We launched our Marketing Minute email newsletter to make it easy for folks to subscribe to a weekly digest of local business marketing articles from the Dex Media blog. The newsletter is sent to an “opt-in” list of people who have signed up as subscribers and usually features eight items that link back to the blog. We’ve been doing this for over 2 years, and are really pleased with the traffic we generate for the blog and the Dex Media site. But every week is still an experiment in learning what our audience wants. Here are a few of our takeaways:
1. A/B testing is not like flipping a coin
We never send a newsletter without running a test on a sample of the audience, usually pitting one subject line against another, and then sending the winner out to the full list. But in our A/B testing, there’s never a wide margin between winner and loser. It’s probably in the nature of a newsletter subscriber that they’re more generally interested in what you have to say and less persuadable by one variant vs. another, as might be the case with sales pitch messages.
2. No age discrimination for content
Our top performing newsletter recently, by a factor of five, was “Dex Media’s Top Posts of 2014”, our first newsletter of 2015. In other words, our most-clicked newsletter was a collection of the most popular posts from our blog. Well, duh, right? We, like most newsletter editors, tend to be biased toward what’s new for content, but sometimes golden oldies are still golden (updated, of course).
3. Don’t bury zombies too quickly
Conventional wisdom in sales-oriented email marketing says to quickly purge your list of recipients who aren’t engaged. But we have found that newsletter subscribers run on a different rhythm; they can go dormant for months, then wake up and start opening and clicking the newsletter. Probably it takes one good subject line to remind them why they subscribed in the first place. However, we do carefully segment “unengaged” subscribers and put them on a “nurture” messaging campaign to give them another nudge before eventually removing them from the list.
4. Watch deliverability carefully—and sweat the small stuff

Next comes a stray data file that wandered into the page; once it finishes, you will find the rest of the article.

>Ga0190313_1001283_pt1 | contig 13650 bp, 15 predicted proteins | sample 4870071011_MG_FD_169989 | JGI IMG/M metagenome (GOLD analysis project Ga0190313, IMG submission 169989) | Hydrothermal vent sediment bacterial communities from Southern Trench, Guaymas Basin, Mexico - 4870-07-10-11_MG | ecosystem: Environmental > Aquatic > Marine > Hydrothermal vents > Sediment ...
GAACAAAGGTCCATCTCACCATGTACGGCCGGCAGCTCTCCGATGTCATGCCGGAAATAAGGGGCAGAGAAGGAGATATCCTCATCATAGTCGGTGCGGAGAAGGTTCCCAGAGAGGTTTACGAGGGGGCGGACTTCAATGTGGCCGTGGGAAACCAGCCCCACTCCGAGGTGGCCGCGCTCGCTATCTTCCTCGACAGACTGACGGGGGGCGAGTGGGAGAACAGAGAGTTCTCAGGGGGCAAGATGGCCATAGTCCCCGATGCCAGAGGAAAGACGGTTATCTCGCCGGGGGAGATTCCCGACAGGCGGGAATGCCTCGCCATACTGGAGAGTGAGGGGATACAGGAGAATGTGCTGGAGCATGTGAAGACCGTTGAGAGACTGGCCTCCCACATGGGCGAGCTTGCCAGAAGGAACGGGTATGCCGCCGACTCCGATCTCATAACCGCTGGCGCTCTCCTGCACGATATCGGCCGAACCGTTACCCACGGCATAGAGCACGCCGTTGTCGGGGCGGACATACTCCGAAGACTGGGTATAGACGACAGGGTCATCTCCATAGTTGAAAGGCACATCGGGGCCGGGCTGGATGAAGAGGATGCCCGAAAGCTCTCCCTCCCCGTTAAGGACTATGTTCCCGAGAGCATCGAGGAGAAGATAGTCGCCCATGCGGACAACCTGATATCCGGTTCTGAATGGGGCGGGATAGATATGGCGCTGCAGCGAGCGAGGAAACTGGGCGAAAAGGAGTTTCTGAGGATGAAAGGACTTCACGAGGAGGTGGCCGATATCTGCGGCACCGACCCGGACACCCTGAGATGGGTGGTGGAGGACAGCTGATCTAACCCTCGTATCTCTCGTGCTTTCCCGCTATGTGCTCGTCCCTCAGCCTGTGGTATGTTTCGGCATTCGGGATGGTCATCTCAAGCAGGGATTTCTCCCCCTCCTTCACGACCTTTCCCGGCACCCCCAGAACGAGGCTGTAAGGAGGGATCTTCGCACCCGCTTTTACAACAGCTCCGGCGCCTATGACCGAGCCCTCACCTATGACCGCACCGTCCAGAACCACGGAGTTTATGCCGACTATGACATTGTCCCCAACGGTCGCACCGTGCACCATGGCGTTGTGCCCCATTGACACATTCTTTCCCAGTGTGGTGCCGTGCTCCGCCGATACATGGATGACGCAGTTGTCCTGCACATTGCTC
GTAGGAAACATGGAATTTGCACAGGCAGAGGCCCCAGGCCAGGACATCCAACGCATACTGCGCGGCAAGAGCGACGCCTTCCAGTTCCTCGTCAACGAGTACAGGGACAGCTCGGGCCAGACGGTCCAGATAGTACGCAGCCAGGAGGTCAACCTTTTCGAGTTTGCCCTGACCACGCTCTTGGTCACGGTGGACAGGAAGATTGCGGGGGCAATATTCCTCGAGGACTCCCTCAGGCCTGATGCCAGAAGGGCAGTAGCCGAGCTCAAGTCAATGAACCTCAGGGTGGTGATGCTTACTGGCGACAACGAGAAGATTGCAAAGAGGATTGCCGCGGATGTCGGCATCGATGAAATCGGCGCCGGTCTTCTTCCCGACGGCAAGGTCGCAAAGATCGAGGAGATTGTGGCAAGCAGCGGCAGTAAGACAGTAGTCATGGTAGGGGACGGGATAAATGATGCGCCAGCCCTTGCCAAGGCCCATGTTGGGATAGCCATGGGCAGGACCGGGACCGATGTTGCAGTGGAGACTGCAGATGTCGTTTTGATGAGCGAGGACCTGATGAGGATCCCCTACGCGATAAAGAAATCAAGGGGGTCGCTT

One major email service blocked delivery on a sizable chunk of our list while another major email service accepted all our send, 100%. Same newsletter, same opt-in list. Often it’s some tiny detail on the email provider’s checklist that you neglected. For instance, Yahoo! wants you to maintain a “feedback loop”, a dedicated email address to receive complaints from users clicking their spam button. Google wants to see an “Unsubscribe” link in the “from” line as it appears in your message. Do what they want to stay off their spam lists.
5. The first item is always the best performer but you still need a last item.
Our newsletter features a foursome of colorful images plus headlines at the top, and some plain text headlines at the bottom. In virtually every send, the most clicks go to the first item at the top left of the lineup, in other words, where everybody starts reading. We’re guessing that a big chunk of our audience is One and Doners—click on the first item and don’t come back. But a sizable number must also be Scrollers who range down and up the entire newsletter before choosing what to click, because a headline at the bottom will occasionally do as well as those in the topside foursome.
6. In the end, it’s all about great content
Here’s the #1 tip, trick, tactic and hack for success in email newsletters: Write about what your audience wants to know and know your stuff. Over time, they’ll notice and keep coming back for more.